7. Purchase moisture wicking fabrics. Synthetic blends (nylon or polyester) and even light weight wool are great.
8. Some people prefer wearing cotton on hot weather hikes – you can wet the shirt and since cotton doesn’t dry quickly, the moisture may help keep you cooler as it evaporates. I don’t know about this theory. Wet cotton is heavy and in the humid south, I sweat alot and never feel dry! The heat and humidity can be downright oppressive!
Related Hiking Post: What to Wear Hiking
9. Some hikers are cooler in lightweight, long sleeve shirts and pants. The extra coverage keeps the sun off your skin, helping prevent sunburn. Some of these shirts have vents on the back and under the arms that allow you to feel a little breeze and extra ventilation. This shirt is lightweight, loose, has long sleeves, and even blocks UV rays. Its available in plus sizes and for men too.
10. Wear clothes that provide UV ray protection. Purchase clothes that are UPF rated to block the sun. You can purchase short and long sleeve shirts and pants or shorts that are UPF rated.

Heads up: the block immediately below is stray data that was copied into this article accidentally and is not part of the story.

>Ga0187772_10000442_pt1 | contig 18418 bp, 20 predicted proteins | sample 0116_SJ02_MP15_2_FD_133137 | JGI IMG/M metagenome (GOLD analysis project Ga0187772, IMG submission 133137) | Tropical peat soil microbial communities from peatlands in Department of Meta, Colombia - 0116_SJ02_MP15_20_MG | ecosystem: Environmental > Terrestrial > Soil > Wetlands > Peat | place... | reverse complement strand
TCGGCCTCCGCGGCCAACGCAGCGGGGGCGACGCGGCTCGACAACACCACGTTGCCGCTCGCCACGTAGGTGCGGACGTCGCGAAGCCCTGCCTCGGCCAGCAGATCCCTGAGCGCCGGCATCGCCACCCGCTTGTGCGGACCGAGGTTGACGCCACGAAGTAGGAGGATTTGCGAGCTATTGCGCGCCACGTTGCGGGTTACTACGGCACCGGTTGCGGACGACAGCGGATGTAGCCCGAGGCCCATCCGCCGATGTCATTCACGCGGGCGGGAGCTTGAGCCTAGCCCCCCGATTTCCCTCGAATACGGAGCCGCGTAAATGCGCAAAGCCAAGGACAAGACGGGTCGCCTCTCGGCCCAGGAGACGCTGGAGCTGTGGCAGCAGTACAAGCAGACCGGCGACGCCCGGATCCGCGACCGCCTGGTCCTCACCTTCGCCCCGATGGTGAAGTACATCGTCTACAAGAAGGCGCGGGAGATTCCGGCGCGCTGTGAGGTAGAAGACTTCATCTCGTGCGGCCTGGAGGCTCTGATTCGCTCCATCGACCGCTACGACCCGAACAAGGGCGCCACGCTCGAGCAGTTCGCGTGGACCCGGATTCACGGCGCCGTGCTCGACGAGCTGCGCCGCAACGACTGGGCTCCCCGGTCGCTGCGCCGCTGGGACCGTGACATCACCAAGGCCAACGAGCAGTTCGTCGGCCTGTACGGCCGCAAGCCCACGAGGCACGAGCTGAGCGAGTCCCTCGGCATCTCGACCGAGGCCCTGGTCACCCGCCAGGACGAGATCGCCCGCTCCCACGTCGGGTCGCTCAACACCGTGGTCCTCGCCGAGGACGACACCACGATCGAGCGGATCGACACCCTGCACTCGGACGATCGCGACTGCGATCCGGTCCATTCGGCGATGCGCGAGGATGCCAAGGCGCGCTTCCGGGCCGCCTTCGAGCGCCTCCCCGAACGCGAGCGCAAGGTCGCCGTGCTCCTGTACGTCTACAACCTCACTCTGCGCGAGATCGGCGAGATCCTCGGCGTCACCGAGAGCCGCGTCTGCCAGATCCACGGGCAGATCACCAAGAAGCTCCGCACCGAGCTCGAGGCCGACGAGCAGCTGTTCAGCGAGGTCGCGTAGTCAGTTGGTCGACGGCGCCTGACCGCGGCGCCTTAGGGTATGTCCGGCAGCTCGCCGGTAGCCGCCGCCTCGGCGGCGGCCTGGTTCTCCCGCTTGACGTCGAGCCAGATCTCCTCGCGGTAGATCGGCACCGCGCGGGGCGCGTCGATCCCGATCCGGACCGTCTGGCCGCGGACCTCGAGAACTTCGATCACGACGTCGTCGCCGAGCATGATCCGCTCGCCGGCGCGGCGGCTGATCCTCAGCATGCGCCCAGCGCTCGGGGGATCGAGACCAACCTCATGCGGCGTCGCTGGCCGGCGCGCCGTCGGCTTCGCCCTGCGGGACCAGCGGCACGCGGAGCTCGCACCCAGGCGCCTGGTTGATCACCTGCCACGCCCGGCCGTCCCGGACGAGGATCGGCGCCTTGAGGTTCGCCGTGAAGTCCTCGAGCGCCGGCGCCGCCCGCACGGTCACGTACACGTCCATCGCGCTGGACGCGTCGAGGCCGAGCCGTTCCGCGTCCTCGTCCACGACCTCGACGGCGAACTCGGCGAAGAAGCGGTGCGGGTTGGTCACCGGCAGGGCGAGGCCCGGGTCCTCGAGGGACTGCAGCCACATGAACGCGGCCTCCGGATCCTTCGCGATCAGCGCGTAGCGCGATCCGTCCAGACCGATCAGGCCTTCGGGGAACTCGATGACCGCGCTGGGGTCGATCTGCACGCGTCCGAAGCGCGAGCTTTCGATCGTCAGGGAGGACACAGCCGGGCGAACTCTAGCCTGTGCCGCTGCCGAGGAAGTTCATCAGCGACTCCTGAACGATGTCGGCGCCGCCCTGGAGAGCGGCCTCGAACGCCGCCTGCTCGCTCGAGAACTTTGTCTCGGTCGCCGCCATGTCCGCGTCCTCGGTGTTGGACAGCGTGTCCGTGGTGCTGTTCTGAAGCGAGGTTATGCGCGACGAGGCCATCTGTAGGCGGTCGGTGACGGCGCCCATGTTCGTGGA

11. Wear a hat. A lightweight, wide brimmed hat is best, but even a ball cap will help protect your head and face. These hats cool instantly when activated with water.
12. Wear a neck gaitor or use a cooling towel. Not only will they protect your neck from the sun, they feel awesome when wet. Many of them cool instantly when activated with water. You can also wear them on your head or like a headband. You can even wet an inexpensive bandana.
13. Wear moisture wicking socks. Choose a quality sock that wicks moisture and dries quickly which will help prevent blisters. I love Darn Tough socks!
Hiking in the Heat
14. Start hydrating before your hike. Don’t start your hike dehydrated. Begin drinking more water several days before your hike. Better yet, just get in the habit of drinking at least 64 ounces of water every day!
15. Drink plenty of water during your hike. Don’t wait until you feel thirsty. Sip on your water though out your hike. Take plenty of water, plus water purification if you will be hiking near a water source.
16. Freeze your hydration bladder before your hike. You can store your empty bladder in the freezer – this helps prevent mold, and you can also freeze it with water in it. The cold bladder against your back feels good, plus your water will stay colder longer.
17. Eat salty snacks. All the sweating and water consumption can deplete your minerals leading to hyponatremia, which is dangerously low sodium levels. Take salty snacks like nuts and pretzels or carry little salt packets or tablets. You can also add electrolytes to your water with a product like Nuun.
18. Wear a necklace fan. This necklace fan hangs around your neck hands free and provides some air.